The program having the most impact, especially on the lower end of the real estate market, is the $8,000 tax credit for first-time home buyers. The program was extended into this year and applies to qualified purchases that are entered into by April 30 and that close no later than June 30.

Additionally, however, there is a “long-time resident” tax credit of up to $6,500 available for buyers who have owned the same home for a least five consecutive years of the last eight and who purchase a new primary residence. Apparently few buyers are aware of this little perk. An advantage of the program is the fact that those who qualify this year for it (or for the first-time-buyer tax credit) can use it either on their 2009 or 2010 tax return.

Another way the federal government provides support for home buyers is through the Federal Housing Administration (FHA)’s insured-loan program. According to Trevor Bennett, a mortgage loan officer at Bank of America in Kirkland, FHA-backed loans offer several advantages for many home buyers. Unlike conventional mortgage loans which generally require a sizeable down payment, loans insured by FHA can be approved with only 3.5% down.

Additionally, says Bennett, there is greater underwriting flexibility with FHA. “You don’t have to have perfect credit,” he notes, “and settlement costs related to the closing can be paid by the seller.” Additionally, gift funds can be used by the borrower to support the down payment. This is quite different from the standards lenders use to underwrite conventional mortgages. The cost of this kind of loan is higher, since a monthly FHA mortgage insurance premium must be paid until the loan amount declines to no more than 78% of the house value. But the program allows for people who might not otherwise be able to buy a house to have an option. FHA-backed loans currently represent a very high percentage of overall mortgage lending in this market.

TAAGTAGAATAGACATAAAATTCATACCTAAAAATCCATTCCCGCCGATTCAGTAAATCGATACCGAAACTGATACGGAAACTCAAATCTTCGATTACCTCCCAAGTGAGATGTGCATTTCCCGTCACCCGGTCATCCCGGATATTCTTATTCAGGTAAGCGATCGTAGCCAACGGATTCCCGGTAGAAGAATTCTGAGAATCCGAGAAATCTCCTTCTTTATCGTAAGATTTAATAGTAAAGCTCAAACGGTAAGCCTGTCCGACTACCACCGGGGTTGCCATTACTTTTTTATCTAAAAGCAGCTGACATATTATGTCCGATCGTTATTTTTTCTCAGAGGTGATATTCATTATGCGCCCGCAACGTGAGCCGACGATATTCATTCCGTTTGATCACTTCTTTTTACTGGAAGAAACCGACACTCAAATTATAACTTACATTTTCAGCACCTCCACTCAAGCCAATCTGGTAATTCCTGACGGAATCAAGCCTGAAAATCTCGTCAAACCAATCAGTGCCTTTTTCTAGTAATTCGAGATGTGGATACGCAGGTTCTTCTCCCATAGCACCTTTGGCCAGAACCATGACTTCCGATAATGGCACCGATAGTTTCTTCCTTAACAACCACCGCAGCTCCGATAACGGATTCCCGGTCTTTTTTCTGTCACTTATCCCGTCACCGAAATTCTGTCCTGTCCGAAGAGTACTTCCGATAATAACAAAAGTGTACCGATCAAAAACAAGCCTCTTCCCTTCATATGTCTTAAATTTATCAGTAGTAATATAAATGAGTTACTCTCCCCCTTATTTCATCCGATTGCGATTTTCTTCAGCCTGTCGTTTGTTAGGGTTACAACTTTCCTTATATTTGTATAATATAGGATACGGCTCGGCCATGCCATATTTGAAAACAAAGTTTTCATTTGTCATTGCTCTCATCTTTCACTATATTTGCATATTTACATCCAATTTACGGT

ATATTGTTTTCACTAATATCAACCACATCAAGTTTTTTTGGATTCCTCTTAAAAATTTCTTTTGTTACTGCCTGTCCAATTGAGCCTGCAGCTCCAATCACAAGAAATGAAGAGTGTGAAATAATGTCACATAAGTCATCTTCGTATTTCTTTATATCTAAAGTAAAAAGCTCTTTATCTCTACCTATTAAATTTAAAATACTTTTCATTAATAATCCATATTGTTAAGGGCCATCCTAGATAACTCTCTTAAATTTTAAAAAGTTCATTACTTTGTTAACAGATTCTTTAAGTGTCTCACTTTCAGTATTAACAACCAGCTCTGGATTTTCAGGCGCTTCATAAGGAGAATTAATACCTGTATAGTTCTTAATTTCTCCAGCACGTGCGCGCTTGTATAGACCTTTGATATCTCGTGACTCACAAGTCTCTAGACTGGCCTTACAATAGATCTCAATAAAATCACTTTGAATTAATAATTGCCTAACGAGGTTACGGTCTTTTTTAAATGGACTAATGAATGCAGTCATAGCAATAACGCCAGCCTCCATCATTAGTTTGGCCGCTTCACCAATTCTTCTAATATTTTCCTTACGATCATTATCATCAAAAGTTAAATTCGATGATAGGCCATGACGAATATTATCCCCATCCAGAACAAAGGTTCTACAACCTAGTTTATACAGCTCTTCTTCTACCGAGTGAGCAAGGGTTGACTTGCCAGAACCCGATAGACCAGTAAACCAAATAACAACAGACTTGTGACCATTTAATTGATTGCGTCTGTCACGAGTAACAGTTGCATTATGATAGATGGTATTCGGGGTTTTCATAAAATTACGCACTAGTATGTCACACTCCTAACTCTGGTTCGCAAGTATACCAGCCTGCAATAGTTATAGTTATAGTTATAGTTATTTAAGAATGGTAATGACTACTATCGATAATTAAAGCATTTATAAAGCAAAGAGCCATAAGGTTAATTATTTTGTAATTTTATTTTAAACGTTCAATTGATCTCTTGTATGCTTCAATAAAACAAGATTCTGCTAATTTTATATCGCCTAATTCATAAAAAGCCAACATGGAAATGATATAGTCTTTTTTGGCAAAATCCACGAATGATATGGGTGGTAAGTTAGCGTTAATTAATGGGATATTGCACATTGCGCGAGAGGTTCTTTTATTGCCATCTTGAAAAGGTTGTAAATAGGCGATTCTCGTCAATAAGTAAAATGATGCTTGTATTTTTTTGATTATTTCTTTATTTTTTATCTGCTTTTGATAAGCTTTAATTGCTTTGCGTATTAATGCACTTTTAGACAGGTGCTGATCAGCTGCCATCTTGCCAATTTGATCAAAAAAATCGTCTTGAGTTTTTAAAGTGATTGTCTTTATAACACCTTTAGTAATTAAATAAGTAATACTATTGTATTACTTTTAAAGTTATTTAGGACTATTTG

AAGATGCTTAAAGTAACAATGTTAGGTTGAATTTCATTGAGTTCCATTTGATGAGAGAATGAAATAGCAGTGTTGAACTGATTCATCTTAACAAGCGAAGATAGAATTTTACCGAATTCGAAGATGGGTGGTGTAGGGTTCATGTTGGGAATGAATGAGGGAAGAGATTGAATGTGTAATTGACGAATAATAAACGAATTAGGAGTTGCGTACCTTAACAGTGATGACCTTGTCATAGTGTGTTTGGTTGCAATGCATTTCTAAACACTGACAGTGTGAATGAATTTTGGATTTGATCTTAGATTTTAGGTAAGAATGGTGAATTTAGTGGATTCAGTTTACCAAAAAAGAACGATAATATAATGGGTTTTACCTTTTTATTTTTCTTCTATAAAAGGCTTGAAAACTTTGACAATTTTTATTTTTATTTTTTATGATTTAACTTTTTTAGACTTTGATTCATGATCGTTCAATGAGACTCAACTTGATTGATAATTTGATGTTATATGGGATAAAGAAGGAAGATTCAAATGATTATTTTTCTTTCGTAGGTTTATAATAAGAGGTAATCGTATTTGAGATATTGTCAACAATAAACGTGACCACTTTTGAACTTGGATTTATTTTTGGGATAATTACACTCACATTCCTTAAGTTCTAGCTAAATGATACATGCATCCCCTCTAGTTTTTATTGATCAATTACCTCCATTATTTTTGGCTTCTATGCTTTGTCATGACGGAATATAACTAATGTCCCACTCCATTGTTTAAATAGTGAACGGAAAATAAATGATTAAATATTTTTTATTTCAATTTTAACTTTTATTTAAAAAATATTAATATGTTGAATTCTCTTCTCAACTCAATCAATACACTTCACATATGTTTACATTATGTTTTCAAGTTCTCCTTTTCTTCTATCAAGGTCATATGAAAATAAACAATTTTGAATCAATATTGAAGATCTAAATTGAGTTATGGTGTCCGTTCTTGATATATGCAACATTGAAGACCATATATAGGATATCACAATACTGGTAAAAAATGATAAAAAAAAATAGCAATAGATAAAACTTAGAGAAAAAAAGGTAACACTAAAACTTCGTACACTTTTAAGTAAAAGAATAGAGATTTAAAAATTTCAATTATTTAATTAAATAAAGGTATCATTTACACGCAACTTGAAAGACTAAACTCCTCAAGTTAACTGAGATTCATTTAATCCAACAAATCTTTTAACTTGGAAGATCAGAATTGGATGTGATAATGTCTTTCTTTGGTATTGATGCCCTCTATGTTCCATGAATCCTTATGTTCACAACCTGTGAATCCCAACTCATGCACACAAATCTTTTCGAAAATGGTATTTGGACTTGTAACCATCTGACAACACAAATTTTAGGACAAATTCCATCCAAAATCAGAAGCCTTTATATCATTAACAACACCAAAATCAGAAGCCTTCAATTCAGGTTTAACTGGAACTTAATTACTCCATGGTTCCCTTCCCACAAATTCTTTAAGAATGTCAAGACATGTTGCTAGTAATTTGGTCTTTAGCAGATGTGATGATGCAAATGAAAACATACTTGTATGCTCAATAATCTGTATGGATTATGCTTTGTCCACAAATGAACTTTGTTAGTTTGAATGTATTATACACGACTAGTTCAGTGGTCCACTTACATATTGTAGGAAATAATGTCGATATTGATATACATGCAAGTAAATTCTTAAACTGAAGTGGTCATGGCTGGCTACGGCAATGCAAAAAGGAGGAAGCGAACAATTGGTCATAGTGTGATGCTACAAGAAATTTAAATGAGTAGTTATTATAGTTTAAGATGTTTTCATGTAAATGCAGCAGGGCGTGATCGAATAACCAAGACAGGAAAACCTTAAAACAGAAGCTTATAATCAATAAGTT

For those who qualify for conventional mortgages “it’s a promising scenario right now,” according to Wells Fargo’s Golon, “certainly better than it was a year ago.” A 20% down payment is pretty much the standard for this kind of loan, he says. For a down payment of less than that, mortgage insurance would probably be required. So-called “conforming” loans are those that meet the 20%-down standard and that are not for an amount in excess of $567,500 within the Seattle market, he says. Interest rates for this kind of loan still range in the high-4% to low-5% range for qualified buyers with reasonably good credit scores.